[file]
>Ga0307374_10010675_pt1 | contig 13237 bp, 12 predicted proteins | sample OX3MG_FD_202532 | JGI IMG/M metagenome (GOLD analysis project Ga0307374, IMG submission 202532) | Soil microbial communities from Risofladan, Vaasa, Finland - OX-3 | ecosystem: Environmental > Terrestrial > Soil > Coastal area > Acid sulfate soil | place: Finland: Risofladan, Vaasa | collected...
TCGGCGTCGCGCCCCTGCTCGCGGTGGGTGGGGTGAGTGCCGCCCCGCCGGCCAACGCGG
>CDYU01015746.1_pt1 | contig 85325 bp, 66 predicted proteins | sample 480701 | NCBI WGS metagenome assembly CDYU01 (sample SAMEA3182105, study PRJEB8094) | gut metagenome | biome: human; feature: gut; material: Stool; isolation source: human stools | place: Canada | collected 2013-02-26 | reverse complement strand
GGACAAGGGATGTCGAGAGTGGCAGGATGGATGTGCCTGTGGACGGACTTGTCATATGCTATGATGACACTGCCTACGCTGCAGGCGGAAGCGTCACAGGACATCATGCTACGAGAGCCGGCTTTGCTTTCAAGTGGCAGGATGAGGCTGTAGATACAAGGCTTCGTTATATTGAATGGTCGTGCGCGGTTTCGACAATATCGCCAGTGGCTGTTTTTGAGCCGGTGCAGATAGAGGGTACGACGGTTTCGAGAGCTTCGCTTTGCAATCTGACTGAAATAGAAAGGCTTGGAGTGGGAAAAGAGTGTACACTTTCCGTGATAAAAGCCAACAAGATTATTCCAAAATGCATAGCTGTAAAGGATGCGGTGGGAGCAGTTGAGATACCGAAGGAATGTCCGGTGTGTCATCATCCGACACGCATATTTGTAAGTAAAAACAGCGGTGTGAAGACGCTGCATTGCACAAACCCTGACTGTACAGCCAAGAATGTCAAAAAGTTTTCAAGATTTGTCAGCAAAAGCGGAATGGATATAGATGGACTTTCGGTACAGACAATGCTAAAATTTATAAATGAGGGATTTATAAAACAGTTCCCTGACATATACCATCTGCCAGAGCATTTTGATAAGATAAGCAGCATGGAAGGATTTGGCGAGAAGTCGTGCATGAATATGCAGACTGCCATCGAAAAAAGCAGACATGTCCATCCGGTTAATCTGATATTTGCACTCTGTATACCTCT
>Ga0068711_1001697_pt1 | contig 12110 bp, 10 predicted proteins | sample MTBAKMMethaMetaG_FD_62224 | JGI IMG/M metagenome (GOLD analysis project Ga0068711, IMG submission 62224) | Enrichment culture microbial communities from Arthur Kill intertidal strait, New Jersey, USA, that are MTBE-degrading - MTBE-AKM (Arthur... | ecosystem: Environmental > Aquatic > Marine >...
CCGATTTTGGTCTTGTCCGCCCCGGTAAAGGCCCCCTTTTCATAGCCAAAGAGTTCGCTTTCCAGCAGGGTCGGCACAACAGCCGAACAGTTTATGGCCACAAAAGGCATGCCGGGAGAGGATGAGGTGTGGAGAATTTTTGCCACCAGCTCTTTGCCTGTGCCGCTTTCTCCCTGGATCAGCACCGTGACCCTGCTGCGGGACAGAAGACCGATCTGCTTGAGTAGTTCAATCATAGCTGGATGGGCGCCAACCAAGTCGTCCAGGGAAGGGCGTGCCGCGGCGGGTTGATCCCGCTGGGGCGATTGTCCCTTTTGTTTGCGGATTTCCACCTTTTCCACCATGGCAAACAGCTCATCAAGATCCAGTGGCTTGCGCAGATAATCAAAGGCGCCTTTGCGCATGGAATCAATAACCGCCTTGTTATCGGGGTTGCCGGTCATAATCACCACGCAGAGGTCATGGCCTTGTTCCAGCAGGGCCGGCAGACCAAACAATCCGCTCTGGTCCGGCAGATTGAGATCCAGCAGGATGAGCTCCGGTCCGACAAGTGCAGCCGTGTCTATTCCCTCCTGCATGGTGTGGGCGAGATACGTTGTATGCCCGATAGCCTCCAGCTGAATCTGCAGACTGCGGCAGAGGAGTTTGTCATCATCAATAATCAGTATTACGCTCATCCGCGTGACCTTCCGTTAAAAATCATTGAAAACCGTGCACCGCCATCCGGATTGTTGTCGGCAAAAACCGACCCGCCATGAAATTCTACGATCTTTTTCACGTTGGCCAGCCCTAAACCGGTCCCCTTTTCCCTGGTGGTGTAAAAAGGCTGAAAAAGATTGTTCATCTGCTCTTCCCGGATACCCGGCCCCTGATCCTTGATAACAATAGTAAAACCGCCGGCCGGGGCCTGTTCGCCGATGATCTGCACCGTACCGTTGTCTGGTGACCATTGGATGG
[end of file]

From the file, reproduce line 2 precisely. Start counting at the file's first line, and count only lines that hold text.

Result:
TCGGCGTCGCGCCCCTGCTCGCGGTGGGTGGGGTGAGTGCCGCCCCGCCGGCCAACGCGG